Methods and Apparatuses for Purging Air from the Inside of a Vertical Cavity
Publication Date: 2004-Oct-05
The IP.com Prior Art Database
METHODS AND APPARATUSES FOR PURGING AIR FROM THE INSIDE OF A VERTICAL CAVITY
The invention is related to the purging of gases from the inside of an open-ended vertical tubes initially containing air. More particularly, it is related to the purging of gases from the inside of open-ended vertical, tubular heat exchangers initially containing air which is used for cooling optical fibers.
Open ended tubular (or similarly shaped) heat exchangers are often used to cool hot optical fibers during the drawing process. The heat exchangers are designed to surround and assist in cooling the hot fibers. These fibers can draw air (within a relatively thin boundary layer surrounding the hot optical fiber) down and into the heat exchangers.
Many have proposed processes that purport to solve this problem by injecting coolant gases into and in different regions of modified optical fiber coolant chambers. Still others have proposed processes that purport to solve this problem through various schemes of suction and re-circulation of coolant gases that are designed to purify contaminated coolant gases and then re-inject the purified gases back into the fiber coolant chambers for re-use. However, these solutions often do not prevent a significant amount of air from being drawn into the inside of the heat exchangers.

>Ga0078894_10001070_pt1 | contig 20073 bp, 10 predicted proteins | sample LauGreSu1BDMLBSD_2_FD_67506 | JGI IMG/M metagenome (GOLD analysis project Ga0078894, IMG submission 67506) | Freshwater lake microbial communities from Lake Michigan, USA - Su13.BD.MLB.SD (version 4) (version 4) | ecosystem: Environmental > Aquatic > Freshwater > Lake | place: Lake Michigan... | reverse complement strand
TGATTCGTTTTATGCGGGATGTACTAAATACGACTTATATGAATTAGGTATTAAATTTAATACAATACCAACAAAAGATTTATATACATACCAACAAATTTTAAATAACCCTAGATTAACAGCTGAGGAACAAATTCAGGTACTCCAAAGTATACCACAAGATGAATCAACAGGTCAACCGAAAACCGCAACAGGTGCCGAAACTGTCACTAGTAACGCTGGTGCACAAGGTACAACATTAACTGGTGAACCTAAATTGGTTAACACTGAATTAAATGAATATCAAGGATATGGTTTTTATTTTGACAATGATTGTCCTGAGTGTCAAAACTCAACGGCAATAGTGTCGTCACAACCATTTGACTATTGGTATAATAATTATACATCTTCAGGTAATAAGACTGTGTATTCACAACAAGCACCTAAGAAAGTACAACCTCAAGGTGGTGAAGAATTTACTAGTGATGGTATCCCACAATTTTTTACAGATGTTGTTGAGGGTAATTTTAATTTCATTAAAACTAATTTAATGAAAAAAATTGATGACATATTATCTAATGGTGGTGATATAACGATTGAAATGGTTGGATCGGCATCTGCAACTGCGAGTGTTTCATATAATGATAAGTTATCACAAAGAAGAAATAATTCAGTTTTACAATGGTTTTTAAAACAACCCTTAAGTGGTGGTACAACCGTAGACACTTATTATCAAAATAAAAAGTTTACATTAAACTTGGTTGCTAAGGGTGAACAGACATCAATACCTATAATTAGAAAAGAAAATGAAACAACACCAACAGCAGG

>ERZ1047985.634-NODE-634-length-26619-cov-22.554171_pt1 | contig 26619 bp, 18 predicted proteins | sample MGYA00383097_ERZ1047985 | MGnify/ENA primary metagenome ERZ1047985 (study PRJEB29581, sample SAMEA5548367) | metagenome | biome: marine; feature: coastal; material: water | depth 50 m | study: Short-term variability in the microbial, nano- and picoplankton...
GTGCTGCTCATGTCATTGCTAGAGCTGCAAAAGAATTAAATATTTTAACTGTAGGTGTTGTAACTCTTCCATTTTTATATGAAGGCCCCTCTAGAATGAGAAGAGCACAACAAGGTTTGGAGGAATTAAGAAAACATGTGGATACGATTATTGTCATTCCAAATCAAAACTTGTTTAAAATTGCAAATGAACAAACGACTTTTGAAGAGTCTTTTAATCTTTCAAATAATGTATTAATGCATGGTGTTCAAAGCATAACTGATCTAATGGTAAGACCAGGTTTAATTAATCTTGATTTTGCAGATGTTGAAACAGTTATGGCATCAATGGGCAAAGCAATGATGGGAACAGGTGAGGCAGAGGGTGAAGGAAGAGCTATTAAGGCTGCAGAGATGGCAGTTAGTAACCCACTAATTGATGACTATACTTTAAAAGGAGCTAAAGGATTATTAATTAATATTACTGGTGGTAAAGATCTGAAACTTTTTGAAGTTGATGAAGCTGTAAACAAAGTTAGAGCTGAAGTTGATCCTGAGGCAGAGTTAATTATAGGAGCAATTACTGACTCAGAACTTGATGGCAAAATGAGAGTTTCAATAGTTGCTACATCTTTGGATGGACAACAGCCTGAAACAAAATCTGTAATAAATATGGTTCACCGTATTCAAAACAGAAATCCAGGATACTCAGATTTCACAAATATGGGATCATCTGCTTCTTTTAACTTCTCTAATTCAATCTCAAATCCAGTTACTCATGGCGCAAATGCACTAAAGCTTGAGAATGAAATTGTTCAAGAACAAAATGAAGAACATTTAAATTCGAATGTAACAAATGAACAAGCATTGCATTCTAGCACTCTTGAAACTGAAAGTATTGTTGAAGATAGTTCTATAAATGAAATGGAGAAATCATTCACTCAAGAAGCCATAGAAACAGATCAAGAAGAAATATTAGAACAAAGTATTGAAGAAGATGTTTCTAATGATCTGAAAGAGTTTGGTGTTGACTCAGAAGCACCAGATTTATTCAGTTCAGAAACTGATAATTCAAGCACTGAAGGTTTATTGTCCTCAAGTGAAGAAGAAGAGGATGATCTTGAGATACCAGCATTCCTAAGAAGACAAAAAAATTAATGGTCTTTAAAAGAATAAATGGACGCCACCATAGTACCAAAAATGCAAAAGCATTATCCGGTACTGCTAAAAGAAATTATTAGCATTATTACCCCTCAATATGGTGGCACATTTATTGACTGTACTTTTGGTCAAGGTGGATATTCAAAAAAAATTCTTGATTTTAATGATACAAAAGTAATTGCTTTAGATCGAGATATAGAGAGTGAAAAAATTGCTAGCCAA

Thus, those skilled in the art will realize there is a need for improved methods
Summary of the Invention
An object of the present invention is to provide methods and apparatuses for purging essentially all air out of an open-ended vertical tube that initially contains air.
This object is achieved by the following method. A flow rate of gaseous Helium is kept above a minimum flow rate and allowed to completely and continually fill an open ended vertical tube initially containing air). The filling keeps essentially all air out of that tube unless air (or some other gas) is drawn into that tube from the topmost open end of the tube by some other process.
Brief Description of the Figure
The Figure is a graph depicting the theoretical minimum flow rates of gaseous Helium needed to fill and flow through vertical tubes of varying internal radii
Detailed Description of the Invention
Experimental studies in our laboratories have proven that gaseous Helium, injected into a cavity at the bottom of a vertical tube (opened at both ends and initially filled with air) will rise (due to a buoyancy effect) through that tube and completely displace essentially all of the air in the original tube if the gaseous Helium flow rate is above a minimum flow rate. If the Helium flow rate is too low, the Helium will still rise through the vertical tube but air will also be drawn upward and into the tube along with the Helium. This is not a particularly favorable outcome if a very high purity Helium gas stream (within the tube) is a desirable end result of this process. Alternately, if the Helium gas flow rate (into th...